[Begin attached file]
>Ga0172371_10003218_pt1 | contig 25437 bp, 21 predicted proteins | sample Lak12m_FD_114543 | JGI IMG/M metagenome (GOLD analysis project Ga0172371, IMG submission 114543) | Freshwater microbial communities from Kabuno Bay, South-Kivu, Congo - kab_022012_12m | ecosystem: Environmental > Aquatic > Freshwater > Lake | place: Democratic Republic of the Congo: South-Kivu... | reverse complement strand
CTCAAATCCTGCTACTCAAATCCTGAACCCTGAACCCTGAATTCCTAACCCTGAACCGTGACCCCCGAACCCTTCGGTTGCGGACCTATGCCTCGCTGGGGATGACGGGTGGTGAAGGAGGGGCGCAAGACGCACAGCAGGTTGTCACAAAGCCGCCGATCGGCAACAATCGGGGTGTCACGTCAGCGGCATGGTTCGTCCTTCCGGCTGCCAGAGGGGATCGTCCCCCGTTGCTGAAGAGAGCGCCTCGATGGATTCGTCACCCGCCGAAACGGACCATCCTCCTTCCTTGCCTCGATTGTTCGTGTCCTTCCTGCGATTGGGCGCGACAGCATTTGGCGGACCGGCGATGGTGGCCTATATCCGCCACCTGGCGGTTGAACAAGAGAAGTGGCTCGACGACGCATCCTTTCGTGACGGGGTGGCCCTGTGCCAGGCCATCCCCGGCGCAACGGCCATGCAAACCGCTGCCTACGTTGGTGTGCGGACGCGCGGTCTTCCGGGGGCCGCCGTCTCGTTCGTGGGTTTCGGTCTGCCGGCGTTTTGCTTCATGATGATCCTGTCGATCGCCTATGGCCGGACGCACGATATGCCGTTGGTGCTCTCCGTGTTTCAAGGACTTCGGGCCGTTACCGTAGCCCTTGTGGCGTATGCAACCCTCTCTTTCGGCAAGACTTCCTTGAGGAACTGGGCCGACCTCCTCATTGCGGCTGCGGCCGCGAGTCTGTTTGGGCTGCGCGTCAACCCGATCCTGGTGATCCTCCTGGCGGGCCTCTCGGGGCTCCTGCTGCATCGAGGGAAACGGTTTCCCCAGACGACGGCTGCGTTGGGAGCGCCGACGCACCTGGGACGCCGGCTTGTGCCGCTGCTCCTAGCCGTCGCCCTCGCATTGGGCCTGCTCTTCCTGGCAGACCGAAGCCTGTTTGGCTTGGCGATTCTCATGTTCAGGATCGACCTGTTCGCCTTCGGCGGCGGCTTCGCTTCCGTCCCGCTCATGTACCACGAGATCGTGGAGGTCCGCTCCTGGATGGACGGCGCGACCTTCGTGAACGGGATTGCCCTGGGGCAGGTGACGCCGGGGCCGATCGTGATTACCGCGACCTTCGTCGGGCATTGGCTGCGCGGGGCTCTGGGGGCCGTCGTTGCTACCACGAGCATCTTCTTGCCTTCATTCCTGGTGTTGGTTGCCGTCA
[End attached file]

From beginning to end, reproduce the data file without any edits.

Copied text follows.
>Ga0172371_10003218_pt1 | contig 25437 bp, 21 predicted proteins | sample Lak12m_FD_114543 | JGI IMG/M metagenome (GOLD analysis project Ga0172371, IMG submission 114543) | Freshwater microbial communities from Kabuno Bay, South-Kivu, Congo - kab_022012_12m | ecosystem: Environmental > Aquatic > Freshwater > Lake | place: Democratic Republic of the Congo: South-Kivu... | reverse complement strand
CTCAAATCCTGCTACTCAAATCCTGAACCCTGAACCCTGAATTCCTAACCCTGAACCGTGACCCCCGAACCCTTCGGTTGCGGACCTATGCCTCGCTGGGGATGACGGGTGGTGAAGGAGGGGCGCAAGACGCACAGCAGGTTGTCACAAAGCCGCCGATCGGCAACAATCGGGGTGTCACGTCAGCGGCATGGTTCGTCCTTCCGGCTGCCAGAGGGGATCGTCCCCCGTTGCTGAAGAGAGCGCCTCGATGGATTCGTCACCCGCCGAAACGGACCATCCTCCTTCCTTGCCTCGATTGTTCGTGTCCTTCCTGCGATTGGGCGCGACAGCATTTGGCGGACCGGCGATGGTGGCCTATATCCGCCACCTGGCGGTTGAACAAGAGAAGTGGCTCGACGACGCATCCTTTCGTGACGGGGTGGCCCTGTGCCAGGCCATCCCCGGCGCAACGGCCATGCAAACCGCTGCCTACGTTGGTGTGCGGACGCGCGGTCTTCCGGGGGCCGCCGTCTCGTTCGTGGGTTTCGGTCTGCCGGCGTTTTGCTTCATGATGATCCTGTCGATCGCCTATGGCCGGACGCACGATATGCCGTTGGTGCTCTCCGTGTTTCAAGGACTTCGGGCCGTTACCGTAGCCCTTGTGGCGTATGCAACCCTCTCTTTCGGCAAGACTTCCTTGAGGAACTGGGCCGACCTCCTCATTGCGGCTGCGGCCGCGAGTCTGTTTGGGCTGCGCGTCAACCCGATCCTGGTGATCCTCCTGGCGGGCCTCTCGGGGCTCCTGCTGCATCGAGGGAAACGGTTTCCCCAGACGACGGCTGCGTTGGGAGCGCCGACGCACCTGGGACGCCGGCTTGTGCCGCTGCTCCTAGCCGTCGCCCTCGCATTGGGCCTGCTCTTCCTGGCAGACCGAAGCCTGTTTGGCTTGGCGATTCTCATGTTCAGGATCGACCTGTTCGCCTTCGGCGGCGGCTTCGCTTCCGTCCCGCTCATGTACCACGAGATCGTGGAGGTCCGCTCCTGGATGGACGGCGCGACCTTCGTGAACGGGATTGCCCTGGGGCAGGTGACGCCGGGGCCGATCGTGATTACCGCGACCTTCGTCGGGCATTGGCTGCGCGGGGCTCTGGGGGCCGTCGTTGCTACCACGAGCATCTTCTTGCCTTCATTCCTGGTGTTGGTTGCCGTCA